Encouraging wellness in older adults

        We all know exercise and physical activity is extremely important, and we know exercise has proven benefits for older people. It reduces risk of cardiovascular disease, hypertension, Type 2 diabetes, osteoporosis, obesity, colon cancer and breast cancer. It also decreases the risk of falls and fall-related injuries. 

        Like everyone else, older people may know that exercise is good for their health, but they may not have the motivation or encouragement to do it. One way you can help is to guide those around you by asking about their daily activities and whether they engage in any kind of regular exercise or physical activity. 

        There are several ways to encourage older adults to exercise:

        • Let them know that regular physical activity – including endurance, muscle-strengthening, balance, and flexibility exercises – is essential for healthy aging.
        • Help them set realistic goals and develop an exercise plan. 
        • Work together to write an exercise outline, and make it specific, including type, frequency, intensity, and time; follow up to check progress and re-evaluate goals over time.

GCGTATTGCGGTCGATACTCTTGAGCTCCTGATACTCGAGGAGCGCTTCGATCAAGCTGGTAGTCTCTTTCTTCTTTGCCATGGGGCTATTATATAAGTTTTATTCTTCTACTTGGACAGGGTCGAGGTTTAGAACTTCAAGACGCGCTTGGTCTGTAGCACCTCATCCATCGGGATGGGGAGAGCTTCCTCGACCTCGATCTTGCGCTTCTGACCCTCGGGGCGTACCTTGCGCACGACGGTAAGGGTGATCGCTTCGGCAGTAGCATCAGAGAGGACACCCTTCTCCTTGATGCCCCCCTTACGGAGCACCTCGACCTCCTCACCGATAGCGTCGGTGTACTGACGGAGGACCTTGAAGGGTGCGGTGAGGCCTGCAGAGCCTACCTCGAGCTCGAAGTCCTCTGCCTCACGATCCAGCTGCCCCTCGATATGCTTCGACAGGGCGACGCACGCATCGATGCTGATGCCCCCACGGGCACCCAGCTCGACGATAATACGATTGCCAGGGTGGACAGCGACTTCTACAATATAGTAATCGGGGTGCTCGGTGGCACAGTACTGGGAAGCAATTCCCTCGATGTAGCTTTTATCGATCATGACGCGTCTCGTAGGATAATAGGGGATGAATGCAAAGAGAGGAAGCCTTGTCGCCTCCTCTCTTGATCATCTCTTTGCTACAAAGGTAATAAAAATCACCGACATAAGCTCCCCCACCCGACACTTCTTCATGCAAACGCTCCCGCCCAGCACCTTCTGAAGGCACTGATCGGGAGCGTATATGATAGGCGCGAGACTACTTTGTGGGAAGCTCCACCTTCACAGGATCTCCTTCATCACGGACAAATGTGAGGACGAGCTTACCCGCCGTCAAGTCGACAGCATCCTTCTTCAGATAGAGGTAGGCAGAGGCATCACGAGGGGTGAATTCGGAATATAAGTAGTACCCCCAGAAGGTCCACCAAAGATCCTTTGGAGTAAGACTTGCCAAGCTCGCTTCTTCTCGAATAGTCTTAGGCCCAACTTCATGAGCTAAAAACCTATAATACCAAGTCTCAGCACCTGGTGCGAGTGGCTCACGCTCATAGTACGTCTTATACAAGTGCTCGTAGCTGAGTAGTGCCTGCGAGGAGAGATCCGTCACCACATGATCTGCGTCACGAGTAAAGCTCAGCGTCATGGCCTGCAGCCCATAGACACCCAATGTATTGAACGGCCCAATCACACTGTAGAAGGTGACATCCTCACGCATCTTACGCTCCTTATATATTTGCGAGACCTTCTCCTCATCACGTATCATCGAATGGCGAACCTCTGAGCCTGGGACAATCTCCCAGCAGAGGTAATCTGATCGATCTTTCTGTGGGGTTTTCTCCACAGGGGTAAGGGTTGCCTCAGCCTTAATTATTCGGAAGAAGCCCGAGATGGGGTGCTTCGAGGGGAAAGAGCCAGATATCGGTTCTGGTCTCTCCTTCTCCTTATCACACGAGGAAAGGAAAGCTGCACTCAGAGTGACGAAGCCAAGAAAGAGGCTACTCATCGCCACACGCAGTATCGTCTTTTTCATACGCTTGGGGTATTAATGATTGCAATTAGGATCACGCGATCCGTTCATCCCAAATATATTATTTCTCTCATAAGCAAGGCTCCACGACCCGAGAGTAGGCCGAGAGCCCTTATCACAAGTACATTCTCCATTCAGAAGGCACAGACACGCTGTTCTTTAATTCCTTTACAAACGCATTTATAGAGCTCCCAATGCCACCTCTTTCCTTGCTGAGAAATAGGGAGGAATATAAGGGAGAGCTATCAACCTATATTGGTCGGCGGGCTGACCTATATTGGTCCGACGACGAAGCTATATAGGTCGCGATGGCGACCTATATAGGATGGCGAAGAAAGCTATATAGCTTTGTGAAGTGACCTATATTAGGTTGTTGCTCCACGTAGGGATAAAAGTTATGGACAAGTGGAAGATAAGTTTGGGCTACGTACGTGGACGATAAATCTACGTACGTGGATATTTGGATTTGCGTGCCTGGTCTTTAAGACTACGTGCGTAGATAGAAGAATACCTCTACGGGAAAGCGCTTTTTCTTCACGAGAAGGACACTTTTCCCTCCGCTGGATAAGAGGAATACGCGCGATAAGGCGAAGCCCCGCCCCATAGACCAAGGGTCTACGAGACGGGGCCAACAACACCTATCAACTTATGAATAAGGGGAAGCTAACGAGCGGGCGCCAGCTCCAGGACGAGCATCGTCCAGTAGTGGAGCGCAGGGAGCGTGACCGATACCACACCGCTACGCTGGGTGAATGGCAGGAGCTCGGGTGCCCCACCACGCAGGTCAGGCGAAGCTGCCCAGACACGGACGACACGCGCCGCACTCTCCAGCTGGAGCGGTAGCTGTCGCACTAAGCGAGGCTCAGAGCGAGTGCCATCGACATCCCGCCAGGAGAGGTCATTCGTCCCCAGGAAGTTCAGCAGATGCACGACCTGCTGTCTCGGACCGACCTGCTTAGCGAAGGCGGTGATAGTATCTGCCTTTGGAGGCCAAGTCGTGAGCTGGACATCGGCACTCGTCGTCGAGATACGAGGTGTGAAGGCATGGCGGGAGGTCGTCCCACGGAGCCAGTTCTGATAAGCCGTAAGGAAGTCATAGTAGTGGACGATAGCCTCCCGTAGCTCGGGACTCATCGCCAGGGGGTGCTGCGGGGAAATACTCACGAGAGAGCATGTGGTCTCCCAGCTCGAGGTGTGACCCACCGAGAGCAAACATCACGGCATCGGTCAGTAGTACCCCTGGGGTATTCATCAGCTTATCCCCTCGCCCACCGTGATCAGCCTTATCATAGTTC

• Refer to opportunities in community resource listings, such as mall-walking groups and senior center fitness classes.

        Nutrition

        Older adults may develop poor eating habits for many reasons. These can range from a decreased sense of smell and taste to teeth problems or depression. Older adults may also have difficulty making their way to a supermarket or simply standing long enough to cook a meal. And, although energy needs may decrease with age, the need for certain vitamins and minerals, including calcium, vitamin D, and vitamins B6 and B12, increases after age 50.